Union City is a city in Hudson County, New Jersey, United States. According to the 2010 United States Census the city had a total population of 66,455, reflecting a decline of 633 (−0.9%) from the 67,088 counted in the 2000 Census, which had in turn increased by 9,076 (+15.6%) from the 58,012 counted in the 1990 Census. As of the 2010 Census it was the most densely populated city in the United States,a[›] with a density of 51,810.1 per square mile.
Union City was incorporated as a city by an act of the New Jersey Legislature on June 1, 1925, with the merger of Union Hill and West Hoboken Township. The city’s name marks the combination of the two municipalities. Two major waves of immigration, first of German speakers and then of Spanish speakers, greatly influenced the development and character of Union City. Its two nicknames, “Embroidery Capital of the United States” and “Havana on the Hudson”, reflect important aspects of that history. Thousands make a pilgrimage to Union City each year to see the nation’s longest-running passion play and the annual Cuban Day Parade of New Jersey. The city is notable for being the location where Mallomars were first sold and the site of the first lunch wagon built by Jerry and Daniel O’Mahoney and John Hanf, which helped spark New Jersey’s golden age of diner manufacturing, and made the state the diner capital of the world.
According to the United States Census Bureau, the city had a total area of 1.283 square miles (3.322 km2), all of which is land. Part of the New York metropolitan area, it is one of the municipalities which comprise North Hudson, New Jersey. Located atop the ridge of the lower Hudson Palisades (just south of the highest point in the county), many of its streets offer glimpses and views of the surrounding municipalities, the New York City skyline, and the New Jersey Meadowlands.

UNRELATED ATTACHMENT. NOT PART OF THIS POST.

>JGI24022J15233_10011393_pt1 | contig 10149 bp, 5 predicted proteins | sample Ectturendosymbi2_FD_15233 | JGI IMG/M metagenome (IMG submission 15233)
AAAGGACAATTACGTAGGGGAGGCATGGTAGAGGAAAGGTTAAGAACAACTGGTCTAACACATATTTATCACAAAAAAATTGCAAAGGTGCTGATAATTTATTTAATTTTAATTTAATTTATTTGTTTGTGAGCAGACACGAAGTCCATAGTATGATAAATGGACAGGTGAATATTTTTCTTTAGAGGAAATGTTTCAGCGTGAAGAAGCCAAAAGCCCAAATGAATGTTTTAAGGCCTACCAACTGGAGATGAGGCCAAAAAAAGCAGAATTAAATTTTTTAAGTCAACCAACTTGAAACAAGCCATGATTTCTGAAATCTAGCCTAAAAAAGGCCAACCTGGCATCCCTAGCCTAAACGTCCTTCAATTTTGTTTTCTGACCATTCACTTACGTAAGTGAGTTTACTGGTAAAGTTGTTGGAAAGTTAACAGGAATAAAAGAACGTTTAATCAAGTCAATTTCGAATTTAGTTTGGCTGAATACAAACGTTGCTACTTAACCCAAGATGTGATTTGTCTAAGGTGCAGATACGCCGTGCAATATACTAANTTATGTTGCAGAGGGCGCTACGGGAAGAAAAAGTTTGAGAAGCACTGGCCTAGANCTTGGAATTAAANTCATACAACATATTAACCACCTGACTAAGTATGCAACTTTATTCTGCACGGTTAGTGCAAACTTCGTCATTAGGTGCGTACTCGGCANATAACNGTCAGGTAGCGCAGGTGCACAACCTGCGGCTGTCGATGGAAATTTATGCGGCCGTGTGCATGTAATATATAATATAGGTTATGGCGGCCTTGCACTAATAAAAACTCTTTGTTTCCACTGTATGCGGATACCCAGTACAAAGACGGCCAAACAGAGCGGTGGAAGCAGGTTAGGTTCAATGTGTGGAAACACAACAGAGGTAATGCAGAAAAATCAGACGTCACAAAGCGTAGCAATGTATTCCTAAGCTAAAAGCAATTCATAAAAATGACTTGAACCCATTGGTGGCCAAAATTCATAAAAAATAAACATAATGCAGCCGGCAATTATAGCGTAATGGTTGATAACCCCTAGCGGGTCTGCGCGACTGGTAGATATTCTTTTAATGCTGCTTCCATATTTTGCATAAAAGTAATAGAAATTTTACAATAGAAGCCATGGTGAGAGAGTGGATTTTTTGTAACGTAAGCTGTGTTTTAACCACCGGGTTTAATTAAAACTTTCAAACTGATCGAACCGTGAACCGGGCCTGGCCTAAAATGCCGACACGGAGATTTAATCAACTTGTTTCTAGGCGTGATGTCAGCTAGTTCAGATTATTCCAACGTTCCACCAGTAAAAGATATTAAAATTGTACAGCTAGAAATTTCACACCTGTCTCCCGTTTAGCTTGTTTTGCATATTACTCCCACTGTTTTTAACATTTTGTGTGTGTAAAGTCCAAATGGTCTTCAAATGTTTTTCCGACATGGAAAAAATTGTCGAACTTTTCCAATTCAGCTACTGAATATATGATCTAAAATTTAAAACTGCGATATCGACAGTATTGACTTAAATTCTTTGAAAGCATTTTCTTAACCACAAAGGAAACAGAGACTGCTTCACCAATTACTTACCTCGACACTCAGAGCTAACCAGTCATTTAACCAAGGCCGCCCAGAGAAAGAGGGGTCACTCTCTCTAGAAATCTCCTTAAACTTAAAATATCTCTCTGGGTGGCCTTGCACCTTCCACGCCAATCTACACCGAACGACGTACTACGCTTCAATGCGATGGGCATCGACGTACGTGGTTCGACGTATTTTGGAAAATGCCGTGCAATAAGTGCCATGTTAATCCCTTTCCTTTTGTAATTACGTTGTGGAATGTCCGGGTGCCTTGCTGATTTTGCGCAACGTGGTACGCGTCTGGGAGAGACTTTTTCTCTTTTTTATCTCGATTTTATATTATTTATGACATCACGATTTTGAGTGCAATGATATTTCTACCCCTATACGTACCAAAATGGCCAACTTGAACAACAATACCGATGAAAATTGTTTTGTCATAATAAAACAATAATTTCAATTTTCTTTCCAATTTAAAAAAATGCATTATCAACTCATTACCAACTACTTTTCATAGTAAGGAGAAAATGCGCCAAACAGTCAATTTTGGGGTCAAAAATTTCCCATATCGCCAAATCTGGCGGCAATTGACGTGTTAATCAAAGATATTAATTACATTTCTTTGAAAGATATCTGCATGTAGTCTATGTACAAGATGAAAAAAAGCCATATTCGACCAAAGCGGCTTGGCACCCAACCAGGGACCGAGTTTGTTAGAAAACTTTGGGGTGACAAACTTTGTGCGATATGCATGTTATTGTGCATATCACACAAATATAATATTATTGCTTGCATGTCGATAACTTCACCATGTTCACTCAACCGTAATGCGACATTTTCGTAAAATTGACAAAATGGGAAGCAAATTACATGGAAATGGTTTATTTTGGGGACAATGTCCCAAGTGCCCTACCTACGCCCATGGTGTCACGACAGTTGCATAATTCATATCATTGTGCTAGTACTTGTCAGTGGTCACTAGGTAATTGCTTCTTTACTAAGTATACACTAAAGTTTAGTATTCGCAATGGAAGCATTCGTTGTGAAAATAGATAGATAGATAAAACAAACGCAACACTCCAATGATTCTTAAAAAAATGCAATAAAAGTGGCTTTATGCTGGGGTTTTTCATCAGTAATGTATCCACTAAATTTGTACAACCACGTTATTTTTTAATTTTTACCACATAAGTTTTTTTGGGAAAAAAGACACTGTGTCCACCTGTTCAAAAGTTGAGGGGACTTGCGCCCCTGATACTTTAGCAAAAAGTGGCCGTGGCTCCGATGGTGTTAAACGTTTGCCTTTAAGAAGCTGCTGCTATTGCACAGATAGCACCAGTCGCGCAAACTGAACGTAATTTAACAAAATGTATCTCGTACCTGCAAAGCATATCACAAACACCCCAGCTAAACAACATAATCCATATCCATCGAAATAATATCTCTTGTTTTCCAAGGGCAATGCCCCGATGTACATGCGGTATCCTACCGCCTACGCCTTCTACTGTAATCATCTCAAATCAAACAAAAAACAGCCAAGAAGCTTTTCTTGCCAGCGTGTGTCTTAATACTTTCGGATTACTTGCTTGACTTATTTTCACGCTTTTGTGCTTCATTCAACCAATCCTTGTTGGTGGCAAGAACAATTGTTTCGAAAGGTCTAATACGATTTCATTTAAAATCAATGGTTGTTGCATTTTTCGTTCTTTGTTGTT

The city is bisected by New Jersey Route 495, a vehicular cut built in conjunction with the Lincoln Tunnel. Soon after its construction, many street names were abandoned in favor of numbering in most of North Hudson starting at 2nd Street, just north of Paterson Plank Road, which runs through the city’s only major park and creates its border with Jersey City. 49th Street is the northern boundary with West New York. Apart from a small section between Bergen Turnpike and Weehawken Cemetery, Kennedy Boulevard, a major north-south thoroughfare, creates the western border with North Bergen. A former colonial road and previous border between the merged municipalities takes three names as it diagonally crosses the city’s urban grid: Hackensack Plank Road, 32nd Street, and Bergen Turnpike. Most of the city north of the street, formerly Union Hill, shares its eastern border along Park Avenue with Weehawken. The southern section of the city, formerly West Hoboken, is indeed west of Hoboken, which it overlooks and is connected by the road which creates their shared border, the Wing Viaduct. Unincorporated communities, localities and place names located partially or completely within the city include Union Hill and West Hoboken.